Stories from the Submillimeter Sky at Next ‘Imiloa TalkSeptember 10, 2017, 9:00 AM HST (Updated September 10, 2017, 9:35 AM)
Do you know the difference between submillimeter and optical telescopes, and what submillimeter instruments can tell us about the universe? Find out at the next Maunakea Skies talk at ‘Imiloa Astronomy Center on Friday, Sept. 15, at 7 p.m.
Miriam Fuchs, telescope operator and outreach specialist at the Smithsonian Astrophysical Observatoryʻs Submillimeter Array (SMA) on Maunakea will discuss the exciting study of submillimeter wavelengths that promises to address some of the most sought-after questions in astrophysics.
The SMA is an eight-element interferometer telescope designed to observe some of the oldest, most distant light in the universe. Fuchs will share stories of the technological innovations that have paved the way for submillimeter astronomy and exciting discoveries made at SMA.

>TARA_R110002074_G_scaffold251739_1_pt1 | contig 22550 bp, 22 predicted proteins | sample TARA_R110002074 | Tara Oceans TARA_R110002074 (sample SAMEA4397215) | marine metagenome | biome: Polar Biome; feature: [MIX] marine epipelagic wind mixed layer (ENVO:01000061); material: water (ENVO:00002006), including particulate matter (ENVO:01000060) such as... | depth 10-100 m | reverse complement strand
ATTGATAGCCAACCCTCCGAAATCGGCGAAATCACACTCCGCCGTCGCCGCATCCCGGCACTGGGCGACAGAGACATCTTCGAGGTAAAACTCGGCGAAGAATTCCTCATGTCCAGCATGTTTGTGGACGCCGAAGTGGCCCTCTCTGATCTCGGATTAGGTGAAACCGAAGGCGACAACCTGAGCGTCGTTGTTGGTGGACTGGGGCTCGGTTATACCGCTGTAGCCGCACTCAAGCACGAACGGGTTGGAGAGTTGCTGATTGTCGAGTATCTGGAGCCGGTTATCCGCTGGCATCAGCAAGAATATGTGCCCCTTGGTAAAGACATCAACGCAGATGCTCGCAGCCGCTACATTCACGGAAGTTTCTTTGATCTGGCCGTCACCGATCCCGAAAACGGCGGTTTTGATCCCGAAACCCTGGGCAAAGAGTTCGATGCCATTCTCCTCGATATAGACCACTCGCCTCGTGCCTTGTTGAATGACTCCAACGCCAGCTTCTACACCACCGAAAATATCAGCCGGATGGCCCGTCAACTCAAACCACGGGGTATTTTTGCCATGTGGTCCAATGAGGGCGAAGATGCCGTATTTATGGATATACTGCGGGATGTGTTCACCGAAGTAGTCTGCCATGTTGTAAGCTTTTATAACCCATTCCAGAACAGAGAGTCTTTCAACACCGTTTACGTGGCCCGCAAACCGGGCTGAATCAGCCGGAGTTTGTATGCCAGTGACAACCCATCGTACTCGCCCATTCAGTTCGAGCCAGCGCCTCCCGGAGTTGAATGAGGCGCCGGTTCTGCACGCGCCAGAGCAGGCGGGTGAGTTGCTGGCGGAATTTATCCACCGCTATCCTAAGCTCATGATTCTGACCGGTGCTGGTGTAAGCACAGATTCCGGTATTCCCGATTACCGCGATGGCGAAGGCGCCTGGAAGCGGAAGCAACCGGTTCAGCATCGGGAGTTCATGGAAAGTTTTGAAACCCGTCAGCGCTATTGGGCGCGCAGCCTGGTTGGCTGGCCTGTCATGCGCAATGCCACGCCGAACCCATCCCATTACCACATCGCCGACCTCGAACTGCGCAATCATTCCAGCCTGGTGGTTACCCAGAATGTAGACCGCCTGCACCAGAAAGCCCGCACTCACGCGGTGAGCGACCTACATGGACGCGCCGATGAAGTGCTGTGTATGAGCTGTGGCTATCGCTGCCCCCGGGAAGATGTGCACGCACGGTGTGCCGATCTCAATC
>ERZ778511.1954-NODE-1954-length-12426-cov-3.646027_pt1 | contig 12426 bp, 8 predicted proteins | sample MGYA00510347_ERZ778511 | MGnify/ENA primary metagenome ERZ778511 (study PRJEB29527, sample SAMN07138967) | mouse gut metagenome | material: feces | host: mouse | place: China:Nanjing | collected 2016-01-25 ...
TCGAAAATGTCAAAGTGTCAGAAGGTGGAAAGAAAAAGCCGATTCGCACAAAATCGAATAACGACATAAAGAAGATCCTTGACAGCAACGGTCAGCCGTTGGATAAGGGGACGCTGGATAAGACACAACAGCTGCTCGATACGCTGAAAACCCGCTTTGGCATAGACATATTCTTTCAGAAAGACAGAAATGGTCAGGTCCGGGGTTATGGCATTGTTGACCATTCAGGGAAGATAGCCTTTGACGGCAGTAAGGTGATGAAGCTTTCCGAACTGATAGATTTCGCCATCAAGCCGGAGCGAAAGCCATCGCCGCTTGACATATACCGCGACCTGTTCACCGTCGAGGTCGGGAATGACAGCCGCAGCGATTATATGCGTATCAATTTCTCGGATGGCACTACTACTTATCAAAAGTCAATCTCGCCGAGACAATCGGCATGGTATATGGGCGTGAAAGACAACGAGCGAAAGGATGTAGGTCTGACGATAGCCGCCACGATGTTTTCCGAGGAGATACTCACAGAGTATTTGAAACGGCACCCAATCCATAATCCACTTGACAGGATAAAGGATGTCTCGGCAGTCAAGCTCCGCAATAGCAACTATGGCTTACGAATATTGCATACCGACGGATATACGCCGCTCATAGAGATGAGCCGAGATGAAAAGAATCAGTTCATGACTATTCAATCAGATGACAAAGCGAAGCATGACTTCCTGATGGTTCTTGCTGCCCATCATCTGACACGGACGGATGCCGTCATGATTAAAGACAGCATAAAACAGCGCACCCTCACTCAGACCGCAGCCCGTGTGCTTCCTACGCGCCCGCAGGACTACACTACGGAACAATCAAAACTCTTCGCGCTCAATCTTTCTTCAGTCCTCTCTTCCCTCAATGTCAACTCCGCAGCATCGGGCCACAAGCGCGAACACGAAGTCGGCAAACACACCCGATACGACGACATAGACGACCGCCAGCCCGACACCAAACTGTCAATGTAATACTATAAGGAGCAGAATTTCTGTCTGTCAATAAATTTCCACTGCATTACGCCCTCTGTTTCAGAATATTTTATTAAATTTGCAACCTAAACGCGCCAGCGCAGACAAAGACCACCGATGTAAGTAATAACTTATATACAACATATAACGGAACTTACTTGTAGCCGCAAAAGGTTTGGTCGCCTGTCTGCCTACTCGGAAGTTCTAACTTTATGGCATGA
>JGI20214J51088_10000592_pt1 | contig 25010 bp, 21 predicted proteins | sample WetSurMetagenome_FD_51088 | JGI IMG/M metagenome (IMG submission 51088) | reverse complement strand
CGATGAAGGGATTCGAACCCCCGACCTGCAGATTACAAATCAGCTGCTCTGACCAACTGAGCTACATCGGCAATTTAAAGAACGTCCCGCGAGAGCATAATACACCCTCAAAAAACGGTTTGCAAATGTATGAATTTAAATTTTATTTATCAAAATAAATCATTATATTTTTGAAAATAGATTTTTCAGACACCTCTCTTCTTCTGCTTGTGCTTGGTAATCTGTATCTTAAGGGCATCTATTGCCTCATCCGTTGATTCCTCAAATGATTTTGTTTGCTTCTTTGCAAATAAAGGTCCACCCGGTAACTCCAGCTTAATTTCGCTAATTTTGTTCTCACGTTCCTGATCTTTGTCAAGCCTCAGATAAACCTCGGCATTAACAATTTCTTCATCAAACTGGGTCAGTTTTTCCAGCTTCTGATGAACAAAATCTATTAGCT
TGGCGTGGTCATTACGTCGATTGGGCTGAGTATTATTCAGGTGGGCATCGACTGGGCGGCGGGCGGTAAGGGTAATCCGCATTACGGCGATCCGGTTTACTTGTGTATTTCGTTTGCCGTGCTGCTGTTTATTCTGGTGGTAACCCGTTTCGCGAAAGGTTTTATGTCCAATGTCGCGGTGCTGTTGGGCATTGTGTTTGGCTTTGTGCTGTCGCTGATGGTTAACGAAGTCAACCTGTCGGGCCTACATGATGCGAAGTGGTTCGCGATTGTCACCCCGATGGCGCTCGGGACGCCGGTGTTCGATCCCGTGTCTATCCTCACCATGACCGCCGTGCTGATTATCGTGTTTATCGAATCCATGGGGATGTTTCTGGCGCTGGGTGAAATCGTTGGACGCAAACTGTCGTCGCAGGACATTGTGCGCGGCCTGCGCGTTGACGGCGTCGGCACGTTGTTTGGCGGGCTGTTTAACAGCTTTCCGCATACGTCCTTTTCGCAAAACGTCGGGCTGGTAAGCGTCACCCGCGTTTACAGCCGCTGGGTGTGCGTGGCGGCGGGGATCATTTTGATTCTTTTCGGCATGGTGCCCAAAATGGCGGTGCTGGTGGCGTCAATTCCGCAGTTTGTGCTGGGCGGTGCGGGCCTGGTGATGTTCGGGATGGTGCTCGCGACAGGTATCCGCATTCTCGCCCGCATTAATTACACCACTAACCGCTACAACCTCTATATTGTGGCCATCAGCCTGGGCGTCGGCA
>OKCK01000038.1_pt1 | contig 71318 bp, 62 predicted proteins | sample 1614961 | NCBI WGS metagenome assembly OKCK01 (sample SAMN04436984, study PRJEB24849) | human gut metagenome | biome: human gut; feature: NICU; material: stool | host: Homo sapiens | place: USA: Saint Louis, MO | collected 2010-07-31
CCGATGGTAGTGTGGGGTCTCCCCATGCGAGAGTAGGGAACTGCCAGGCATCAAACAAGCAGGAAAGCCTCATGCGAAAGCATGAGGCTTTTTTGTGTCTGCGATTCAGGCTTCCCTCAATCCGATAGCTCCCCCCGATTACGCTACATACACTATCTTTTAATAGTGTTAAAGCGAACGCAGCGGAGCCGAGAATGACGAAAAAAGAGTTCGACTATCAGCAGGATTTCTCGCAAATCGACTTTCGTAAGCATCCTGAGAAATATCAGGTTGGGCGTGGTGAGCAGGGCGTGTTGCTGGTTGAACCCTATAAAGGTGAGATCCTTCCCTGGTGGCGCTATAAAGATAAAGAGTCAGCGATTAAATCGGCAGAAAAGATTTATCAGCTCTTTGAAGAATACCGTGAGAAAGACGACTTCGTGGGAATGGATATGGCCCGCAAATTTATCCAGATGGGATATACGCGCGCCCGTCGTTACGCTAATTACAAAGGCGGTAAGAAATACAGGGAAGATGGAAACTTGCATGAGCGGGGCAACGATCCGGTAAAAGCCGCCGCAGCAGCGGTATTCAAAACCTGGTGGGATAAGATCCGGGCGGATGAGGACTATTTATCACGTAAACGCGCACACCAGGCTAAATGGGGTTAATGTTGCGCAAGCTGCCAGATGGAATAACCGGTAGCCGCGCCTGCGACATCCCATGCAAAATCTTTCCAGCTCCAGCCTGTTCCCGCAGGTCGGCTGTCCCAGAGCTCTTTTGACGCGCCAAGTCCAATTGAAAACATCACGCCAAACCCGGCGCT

Also known as “Aunty Mimi,” Fuchs enjoys presenting dynamic live science shows for children at local libraries, schools, festivals and events on Hawai‘i Island. She has a Bachelor’s of Science in Astrophysics from Haverford College in Pennsylvania, and worked as a science educator at the Franklin Institute in Philadelphia and the North Carolina Museum of Life and Science in Durham. She has worked at SMA since April 2016.
‘Imiloa’s Maunakea Skies presentations are held every third Friday of the month. General admission is $10 and $8 for members (member level discounts apply). Pre-purchase tickets at the front desk, or by phone at (808) 932-8901.